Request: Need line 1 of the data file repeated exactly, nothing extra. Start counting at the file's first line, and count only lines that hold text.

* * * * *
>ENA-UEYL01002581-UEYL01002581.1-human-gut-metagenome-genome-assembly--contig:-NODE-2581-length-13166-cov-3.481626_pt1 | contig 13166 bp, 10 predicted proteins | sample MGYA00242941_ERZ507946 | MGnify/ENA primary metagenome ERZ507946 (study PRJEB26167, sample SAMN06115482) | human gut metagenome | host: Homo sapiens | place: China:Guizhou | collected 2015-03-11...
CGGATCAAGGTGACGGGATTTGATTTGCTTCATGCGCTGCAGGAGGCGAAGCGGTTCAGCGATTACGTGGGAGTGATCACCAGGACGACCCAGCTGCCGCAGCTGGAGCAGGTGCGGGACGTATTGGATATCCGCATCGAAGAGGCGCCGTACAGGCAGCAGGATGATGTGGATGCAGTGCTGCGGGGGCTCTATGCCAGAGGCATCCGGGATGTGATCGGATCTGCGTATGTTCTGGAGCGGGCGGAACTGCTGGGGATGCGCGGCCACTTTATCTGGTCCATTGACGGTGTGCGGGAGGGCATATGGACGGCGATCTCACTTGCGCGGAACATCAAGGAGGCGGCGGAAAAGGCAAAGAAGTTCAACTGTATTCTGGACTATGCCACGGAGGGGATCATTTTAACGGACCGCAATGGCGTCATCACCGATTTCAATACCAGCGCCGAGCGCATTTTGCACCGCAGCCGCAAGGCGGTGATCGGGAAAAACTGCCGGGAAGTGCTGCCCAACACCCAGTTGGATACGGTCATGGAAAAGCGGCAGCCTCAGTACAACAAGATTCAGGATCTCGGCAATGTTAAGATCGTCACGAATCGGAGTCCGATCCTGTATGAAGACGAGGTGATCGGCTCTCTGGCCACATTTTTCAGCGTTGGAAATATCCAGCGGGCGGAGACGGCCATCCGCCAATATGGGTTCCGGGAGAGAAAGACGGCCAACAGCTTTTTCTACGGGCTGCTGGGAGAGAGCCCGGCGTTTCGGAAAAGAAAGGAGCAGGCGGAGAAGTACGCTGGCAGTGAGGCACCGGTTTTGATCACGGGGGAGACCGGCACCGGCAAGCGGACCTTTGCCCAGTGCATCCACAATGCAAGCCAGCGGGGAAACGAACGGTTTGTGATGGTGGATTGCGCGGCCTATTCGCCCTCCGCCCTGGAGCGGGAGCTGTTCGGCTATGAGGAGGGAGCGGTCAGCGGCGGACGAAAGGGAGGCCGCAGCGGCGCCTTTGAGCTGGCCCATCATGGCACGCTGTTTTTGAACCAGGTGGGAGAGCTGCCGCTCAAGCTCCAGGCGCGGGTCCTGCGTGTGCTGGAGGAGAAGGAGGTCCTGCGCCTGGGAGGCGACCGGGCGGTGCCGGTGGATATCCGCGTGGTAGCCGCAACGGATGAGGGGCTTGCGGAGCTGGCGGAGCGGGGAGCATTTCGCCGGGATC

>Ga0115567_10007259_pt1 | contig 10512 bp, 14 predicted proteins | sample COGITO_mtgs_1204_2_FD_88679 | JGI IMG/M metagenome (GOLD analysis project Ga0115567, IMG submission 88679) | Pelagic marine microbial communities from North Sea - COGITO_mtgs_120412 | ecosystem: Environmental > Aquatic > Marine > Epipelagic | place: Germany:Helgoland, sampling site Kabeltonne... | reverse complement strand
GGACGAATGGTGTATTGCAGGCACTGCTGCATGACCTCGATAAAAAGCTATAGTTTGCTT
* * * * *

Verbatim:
>ENA-UEYL01002581-UEYL01002581.1-human-gut-metagenome-genome-assembly--contig:-NODE-2581-length-13166-cov-3.481626_pt1 | contig 13166 bp, 10 predicted proteins | sample MGYA00242941_ERZ507946 | MGnify/ENA primary metagenome ERZ507946 (study PRJEB26167, sample SAMN06115482) | human gut metagenome | host: Homo sapiens | place: China:Guizhou | collected 2015-03-11...